TORONTO — Two men accused of sexual assault in separate cases must have new trials because the judges who convicted them found they had tailored their testimony in light of what they heard in court before testifying, Ontario’s top court ruled on Thursday.
In quashing the convictions, the Ontario Court of Appeal faulted both judges for undermining the bedrock principles of an accused to be in court and mount a vigorous defence. The result, it said, would mean new hearings in sensitive cases.
“The two appeal decisions are being released together to draw attention to the error that has been identified by this court in a number of cases over the last two decades, in order to highlight its significance,” the court said.
The complainants in both cases alleged the accused had sexually assaulted them. Both accused admitted to sexual activity, but argued it was consensual.
In convicting one of the accused, M.D., in November 2017, Superior Court Justice Calum MacLeod rejected his testimony the sex was consensual.
“I formed the impression that many of his answers were tailored precisely to the evidence he knew would be forthcoming or to the forensic disclosure,” MacLeod, a regional senior judge, said of many of M.D.’s answers.
While the judge gave no examples, the Appeal Court noted M.D. had attended a preliminary inquiry and received disclosure, including DNA evidence against him, from the prosecution. He had also heard testimony from all the Crown’s witnesses before admitting on the stand to various sexual acts with the complainant, but insisting the woman had consented.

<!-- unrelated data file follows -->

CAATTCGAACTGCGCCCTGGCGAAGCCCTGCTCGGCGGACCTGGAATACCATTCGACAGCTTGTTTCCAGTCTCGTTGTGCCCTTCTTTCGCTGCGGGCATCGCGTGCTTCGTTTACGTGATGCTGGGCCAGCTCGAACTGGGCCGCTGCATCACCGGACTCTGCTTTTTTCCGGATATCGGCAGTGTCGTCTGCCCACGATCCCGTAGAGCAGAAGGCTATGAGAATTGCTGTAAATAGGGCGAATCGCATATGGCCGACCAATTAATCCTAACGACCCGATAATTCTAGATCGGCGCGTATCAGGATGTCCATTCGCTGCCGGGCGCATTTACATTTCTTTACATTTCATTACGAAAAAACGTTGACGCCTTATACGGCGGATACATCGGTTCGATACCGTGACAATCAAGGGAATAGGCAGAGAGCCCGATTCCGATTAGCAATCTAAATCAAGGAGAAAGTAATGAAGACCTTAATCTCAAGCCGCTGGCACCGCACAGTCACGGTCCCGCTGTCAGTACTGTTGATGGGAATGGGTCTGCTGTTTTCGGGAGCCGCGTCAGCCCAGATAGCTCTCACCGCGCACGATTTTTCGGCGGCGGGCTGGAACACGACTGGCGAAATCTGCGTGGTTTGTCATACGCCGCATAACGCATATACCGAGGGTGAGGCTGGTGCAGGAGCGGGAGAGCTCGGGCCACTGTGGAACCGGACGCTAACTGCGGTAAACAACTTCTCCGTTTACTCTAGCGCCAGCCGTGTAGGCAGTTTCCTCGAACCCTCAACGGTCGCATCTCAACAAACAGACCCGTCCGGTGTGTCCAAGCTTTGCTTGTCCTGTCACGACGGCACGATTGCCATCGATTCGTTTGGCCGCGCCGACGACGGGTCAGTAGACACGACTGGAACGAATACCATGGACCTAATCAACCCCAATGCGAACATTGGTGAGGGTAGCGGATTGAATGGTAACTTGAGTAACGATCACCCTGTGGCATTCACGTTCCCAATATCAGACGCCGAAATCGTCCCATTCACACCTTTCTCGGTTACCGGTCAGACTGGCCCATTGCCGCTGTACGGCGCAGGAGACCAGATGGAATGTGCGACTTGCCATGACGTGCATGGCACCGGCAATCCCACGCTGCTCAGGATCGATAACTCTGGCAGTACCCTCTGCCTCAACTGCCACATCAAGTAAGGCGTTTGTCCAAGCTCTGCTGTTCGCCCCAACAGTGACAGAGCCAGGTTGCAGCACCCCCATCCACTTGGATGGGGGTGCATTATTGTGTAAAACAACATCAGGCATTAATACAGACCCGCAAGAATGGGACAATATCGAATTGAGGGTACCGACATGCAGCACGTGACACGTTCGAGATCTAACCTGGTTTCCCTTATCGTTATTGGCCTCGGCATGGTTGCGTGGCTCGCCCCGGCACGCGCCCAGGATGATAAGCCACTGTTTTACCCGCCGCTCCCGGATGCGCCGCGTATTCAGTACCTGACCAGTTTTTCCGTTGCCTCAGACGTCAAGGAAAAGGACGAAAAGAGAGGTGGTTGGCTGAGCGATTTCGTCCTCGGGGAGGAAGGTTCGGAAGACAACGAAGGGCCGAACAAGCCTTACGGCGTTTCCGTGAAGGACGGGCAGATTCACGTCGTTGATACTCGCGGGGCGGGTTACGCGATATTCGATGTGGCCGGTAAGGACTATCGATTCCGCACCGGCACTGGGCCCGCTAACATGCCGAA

In its ruling, the Appeal Court noted an accused has the constitutional right and legal obligation to be present at trial. Similarly, an accused is entitled to make full answer and defence to the charges faced. MacLeod, the appellate court said, was wrong to question M.D.’s credibility because he came up with answers based on the evidence against him.
“This reasoning…turned the appellant’s constitutional rights into an evidentiary trap,” the Appeal Court said. “This error is far from harmless. It goes to the heart of trial fairness and the right to make full answer and defence.”
Similarly, the higher court found Superior Court Justice Kelly Gorman had fallen into similar error in a case involving G.V. As with M.D., the complainant testified G.V. had forced her into sexual acts against her will. She said he banged her head on a wall and choked her. He denied hurting her, and said she had agreed to the sex.
Gorman convicted him in April 2018. Among her reasons was that she assessed the complainant as entirely credible but found the opposite of G.V.
“I agree with the Crown’s submission that (his) testimony was structured to meet the allegations he was facing,” Gorman said.
The Appeal Court again saw this as turning an accused’s constitutional rights into an “evidentiary trap.”
This report by The Canadian Press was first published on May 14, 2020.
Colin Perkel, The Canadian Press